Ed.D. Dissertations

Date of Award

11-28-2018

Document Type

Open Access Dissertation

College

College of Education

Department

Education

Degree Name

Doctorate of Education, Ed.D.

Faculty Chair

James Therrell, Ph.D.

Content Specialist

Patricia Shopland, Ed.D.

Content Reader

Clayton Alford, Ed.D.

Keywords

fieldwork education, occupational therapy, fieldwork supervision, fieldwork educator, fieldwork supervisor

Abstract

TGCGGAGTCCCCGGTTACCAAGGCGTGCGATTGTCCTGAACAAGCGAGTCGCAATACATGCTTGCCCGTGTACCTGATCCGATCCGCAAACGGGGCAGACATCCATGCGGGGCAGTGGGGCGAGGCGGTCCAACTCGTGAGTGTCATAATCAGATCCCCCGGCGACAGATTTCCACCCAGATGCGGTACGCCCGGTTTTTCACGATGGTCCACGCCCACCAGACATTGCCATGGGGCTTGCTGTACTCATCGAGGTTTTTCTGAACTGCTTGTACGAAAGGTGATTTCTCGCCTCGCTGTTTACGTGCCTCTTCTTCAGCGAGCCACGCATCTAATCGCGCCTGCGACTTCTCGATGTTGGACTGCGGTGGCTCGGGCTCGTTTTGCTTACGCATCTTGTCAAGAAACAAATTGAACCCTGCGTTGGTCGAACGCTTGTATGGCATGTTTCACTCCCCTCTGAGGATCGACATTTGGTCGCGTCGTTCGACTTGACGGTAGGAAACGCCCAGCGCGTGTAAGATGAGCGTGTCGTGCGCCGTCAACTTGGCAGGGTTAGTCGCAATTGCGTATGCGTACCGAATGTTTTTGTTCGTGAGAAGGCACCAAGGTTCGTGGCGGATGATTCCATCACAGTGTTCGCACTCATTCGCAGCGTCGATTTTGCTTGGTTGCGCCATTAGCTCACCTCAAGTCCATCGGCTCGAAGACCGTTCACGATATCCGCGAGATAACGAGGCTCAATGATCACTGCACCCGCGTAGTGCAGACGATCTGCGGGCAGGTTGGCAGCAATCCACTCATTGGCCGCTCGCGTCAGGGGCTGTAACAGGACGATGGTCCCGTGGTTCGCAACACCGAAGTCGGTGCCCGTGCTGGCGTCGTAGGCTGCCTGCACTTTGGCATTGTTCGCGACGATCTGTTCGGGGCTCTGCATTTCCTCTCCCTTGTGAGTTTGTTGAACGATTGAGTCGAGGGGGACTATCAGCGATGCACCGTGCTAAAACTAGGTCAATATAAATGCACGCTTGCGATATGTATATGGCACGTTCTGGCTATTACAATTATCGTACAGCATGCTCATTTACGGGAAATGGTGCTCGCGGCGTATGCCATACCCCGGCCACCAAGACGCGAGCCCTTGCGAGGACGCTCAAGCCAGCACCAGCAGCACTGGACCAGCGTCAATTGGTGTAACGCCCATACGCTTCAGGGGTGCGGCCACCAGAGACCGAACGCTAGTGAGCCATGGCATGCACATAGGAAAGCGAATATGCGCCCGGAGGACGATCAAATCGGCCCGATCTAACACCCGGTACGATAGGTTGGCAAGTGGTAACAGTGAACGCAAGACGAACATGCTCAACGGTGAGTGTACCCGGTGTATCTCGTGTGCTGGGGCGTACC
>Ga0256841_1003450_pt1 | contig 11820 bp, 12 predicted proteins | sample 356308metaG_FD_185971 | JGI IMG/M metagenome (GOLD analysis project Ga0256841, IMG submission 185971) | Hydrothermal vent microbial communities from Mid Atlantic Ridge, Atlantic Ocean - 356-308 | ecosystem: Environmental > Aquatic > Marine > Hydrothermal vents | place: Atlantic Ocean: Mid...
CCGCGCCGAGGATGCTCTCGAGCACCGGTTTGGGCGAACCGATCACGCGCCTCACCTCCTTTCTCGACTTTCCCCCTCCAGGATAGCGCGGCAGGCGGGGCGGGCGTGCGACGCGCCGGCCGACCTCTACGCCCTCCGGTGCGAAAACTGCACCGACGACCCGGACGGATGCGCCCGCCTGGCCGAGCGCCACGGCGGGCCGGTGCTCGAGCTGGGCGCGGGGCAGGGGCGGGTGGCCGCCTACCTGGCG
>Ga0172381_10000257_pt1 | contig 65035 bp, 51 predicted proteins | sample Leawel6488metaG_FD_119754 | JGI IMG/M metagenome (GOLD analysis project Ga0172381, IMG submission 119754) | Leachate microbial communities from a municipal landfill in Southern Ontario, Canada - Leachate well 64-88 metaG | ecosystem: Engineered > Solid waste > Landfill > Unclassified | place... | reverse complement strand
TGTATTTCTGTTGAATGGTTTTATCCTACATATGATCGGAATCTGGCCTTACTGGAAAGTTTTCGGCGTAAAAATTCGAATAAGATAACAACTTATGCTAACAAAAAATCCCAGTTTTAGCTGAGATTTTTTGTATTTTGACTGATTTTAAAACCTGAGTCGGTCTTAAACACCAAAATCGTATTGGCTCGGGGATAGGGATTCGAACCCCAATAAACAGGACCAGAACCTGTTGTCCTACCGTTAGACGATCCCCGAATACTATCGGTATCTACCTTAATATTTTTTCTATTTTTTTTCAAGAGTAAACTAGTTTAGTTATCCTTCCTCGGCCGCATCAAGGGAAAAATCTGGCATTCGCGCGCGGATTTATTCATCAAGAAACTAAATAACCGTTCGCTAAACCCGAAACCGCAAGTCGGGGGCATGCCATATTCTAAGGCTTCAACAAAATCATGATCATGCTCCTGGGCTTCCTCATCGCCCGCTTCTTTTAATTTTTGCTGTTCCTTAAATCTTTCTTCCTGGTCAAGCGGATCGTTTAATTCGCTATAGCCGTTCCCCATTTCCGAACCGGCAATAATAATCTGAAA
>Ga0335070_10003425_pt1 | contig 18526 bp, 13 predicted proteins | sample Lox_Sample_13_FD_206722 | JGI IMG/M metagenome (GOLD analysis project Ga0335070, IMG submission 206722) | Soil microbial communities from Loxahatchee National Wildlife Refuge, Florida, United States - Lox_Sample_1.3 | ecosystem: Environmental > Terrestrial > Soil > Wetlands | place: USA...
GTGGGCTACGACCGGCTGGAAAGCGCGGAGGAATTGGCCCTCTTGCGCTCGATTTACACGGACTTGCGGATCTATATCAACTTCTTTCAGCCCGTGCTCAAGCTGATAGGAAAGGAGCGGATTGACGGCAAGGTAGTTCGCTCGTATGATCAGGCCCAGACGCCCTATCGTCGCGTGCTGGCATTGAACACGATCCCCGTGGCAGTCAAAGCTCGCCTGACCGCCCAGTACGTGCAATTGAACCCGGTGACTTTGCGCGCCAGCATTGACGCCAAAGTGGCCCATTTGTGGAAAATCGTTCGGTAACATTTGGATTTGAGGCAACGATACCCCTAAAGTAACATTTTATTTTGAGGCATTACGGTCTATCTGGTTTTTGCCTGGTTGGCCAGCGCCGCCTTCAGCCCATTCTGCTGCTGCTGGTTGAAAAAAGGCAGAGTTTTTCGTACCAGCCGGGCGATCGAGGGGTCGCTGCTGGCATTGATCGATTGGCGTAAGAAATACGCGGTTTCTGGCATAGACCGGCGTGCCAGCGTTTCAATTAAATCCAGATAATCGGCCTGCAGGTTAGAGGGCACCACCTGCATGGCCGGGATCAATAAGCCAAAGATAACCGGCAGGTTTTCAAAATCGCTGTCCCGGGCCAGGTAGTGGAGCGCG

In occupational therapy education, fieldwork is essential to preparing students for licensure and practice. Fieldwork is where students are afforded opportunities to assimilate knowledge gained through didactic coursework into newly constructed knowledge developed through practice in authentic clinical environments. The classroom and the field represent diverse and unique teaching and learning environments which students are required to successfully navigate. Facilitating student success these environments requires the efforts of educators and the students themselves. Understanding educator perspectives about student readiness for practice in fieldwork settings can advance organized professional educator development, lead to improved academic curriculums, and more productive communication between academic and field educators. This qualitative case study sought to elucidate perspectives regarding student readiness from the viewpoint of occupational therapy academic and field educators. Data for the study was collected from open-ended survey questions, interviews, and a focus group. Results of the study revealed that educators in both the academic and clinical learning environment value similar characteristics of student readiness for transition to fieldwork. The study also revealed a limited ability in all the educators to clearly articulate the educative processes they employ to improve student readiness. These findings provide evidentiary support that academic programs might use to address their admissions criteria and their curriculums. In addition, the results of this study support the growing need for organized educator preparation and development programs in the profession.

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